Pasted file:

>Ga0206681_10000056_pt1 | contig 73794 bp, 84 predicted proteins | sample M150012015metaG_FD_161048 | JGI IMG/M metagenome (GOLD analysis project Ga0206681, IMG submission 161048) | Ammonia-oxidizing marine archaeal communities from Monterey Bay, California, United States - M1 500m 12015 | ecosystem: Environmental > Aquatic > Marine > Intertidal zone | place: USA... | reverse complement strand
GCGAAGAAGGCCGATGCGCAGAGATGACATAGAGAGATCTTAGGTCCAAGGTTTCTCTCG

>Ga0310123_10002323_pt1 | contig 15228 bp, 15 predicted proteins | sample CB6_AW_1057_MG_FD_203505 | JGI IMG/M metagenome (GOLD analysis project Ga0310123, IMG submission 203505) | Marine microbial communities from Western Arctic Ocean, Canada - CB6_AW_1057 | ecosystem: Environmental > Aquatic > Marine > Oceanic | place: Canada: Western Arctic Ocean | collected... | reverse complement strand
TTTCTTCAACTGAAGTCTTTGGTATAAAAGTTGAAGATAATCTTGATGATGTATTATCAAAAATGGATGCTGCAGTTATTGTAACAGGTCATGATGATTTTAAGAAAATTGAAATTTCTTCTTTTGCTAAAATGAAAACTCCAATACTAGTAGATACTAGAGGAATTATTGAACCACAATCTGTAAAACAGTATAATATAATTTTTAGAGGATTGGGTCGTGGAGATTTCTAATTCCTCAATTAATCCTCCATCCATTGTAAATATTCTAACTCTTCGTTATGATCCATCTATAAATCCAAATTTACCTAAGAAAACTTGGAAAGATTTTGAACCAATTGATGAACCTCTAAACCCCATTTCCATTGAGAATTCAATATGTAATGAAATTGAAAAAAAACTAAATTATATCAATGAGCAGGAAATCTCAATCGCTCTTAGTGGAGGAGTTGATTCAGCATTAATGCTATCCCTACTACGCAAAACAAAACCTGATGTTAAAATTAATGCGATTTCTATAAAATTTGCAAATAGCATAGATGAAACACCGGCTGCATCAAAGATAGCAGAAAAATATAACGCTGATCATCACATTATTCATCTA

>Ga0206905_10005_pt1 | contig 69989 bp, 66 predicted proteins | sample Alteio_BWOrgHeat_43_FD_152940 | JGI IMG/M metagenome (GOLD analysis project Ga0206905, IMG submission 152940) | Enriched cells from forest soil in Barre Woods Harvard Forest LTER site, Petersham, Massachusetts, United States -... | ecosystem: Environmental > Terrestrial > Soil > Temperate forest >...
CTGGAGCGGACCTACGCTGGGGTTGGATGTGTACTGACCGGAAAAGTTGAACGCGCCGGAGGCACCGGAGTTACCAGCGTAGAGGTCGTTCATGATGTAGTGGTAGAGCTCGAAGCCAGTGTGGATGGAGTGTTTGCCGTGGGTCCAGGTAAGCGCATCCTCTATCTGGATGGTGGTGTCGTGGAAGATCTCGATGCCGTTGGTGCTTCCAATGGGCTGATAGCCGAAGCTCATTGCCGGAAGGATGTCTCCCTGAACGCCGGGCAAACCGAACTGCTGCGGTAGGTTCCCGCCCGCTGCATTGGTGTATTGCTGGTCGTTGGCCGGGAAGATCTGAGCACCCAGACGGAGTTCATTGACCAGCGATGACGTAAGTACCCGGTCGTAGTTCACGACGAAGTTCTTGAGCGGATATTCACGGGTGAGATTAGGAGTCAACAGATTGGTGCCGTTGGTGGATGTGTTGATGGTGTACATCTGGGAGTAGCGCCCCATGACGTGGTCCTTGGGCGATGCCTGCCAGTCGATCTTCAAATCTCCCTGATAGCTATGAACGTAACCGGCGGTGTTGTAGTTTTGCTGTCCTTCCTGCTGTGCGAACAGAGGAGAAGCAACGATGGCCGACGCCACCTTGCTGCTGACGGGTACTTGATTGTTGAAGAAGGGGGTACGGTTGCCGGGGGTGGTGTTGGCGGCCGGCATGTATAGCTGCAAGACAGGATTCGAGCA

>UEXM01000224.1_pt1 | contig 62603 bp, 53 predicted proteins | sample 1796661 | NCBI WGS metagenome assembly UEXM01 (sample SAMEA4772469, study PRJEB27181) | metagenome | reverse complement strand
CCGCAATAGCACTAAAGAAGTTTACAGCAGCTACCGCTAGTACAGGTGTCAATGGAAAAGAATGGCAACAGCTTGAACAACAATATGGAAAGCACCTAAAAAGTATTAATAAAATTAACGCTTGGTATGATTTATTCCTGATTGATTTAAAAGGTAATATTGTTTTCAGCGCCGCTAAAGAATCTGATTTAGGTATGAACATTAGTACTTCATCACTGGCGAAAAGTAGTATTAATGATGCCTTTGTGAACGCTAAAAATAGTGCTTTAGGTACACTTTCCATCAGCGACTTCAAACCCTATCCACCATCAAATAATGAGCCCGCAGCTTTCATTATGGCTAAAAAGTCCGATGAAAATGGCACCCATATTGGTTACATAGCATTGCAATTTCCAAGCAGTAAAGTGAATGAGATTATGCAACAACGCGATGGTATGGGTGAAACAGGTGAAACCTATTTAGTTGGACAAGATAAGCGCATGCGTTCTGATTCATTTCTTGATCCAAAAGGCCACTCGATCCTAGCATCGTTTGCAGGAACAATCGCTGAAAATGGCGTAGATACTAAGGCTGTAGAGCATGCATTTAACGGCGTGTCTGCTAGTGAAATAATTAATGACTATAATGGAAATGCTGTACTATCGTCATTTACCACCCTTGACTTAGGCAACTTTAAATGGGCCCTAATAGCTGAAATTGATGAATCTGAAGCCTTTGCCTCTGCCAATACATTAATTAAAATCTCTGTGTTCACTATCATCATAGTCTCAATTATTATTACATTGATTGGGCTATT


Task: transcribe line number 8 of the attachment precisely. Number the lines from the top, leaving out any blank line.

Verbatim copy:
CCGCAATAGCACTAAAGAAGTTTACAGCAGCTACCGCTAGTACAGGTGTCAATGGAAAAGAATGGCAACAGCTTGAACAACAATATGGAAAGCACCTAAAAAGTATTAATAAAATTAACGCTTGGTATGATTTATTCCTGATTGATTTAAAAGGTAATATTGTTTTCAGCGCCGCTAAAGAATCTGATTTAGGTATGAACATTAGTACTTCATCACTGGCGAAAAGTAGTATTAATGATGCCTTTGTGAACGCTAAAAATAGTGCTTTAGGTACACTTTCCATCAGCGACTTCAAACCCTATCCACCATCAAATAATGAGCCCGCAGCTTTCATTATGGCTAAAAAGTCCGATGAAAATGGCACCCATATTGGTTACATAGCATTGCAATTTCCAAGCAGTAAAGTGAATGAGATTATGCAACAACGCGATGGTATGGGTGAAACAGGTGAAACCTATTTAGTTGGACAAGATAAGCGCATGCGTTCTGATTCATTTCTTGATCCAAAAGGCCACTCGATCCTAGCATCGTTTGCAGGAACAATCGCTGAAAATGGCGTAGATACTAAGGCTGTAGAGCATGCATTTAACGGCGTGTCTGCTAGTGAAATAATTAATGACTATAATGGAAATGCTGTACTATCGTCATTTACCACCCTTGACTTAGGCAACTTTAAATGGGCCCTAATAGCTGAAATTGATGAATCTGAAGCCTTTGCCTCTGCCAATACATTAATTAAAATCTCTGTGTTCACTATCATCATAGTCTCAATTATTATTACATTGATTGGGCTATT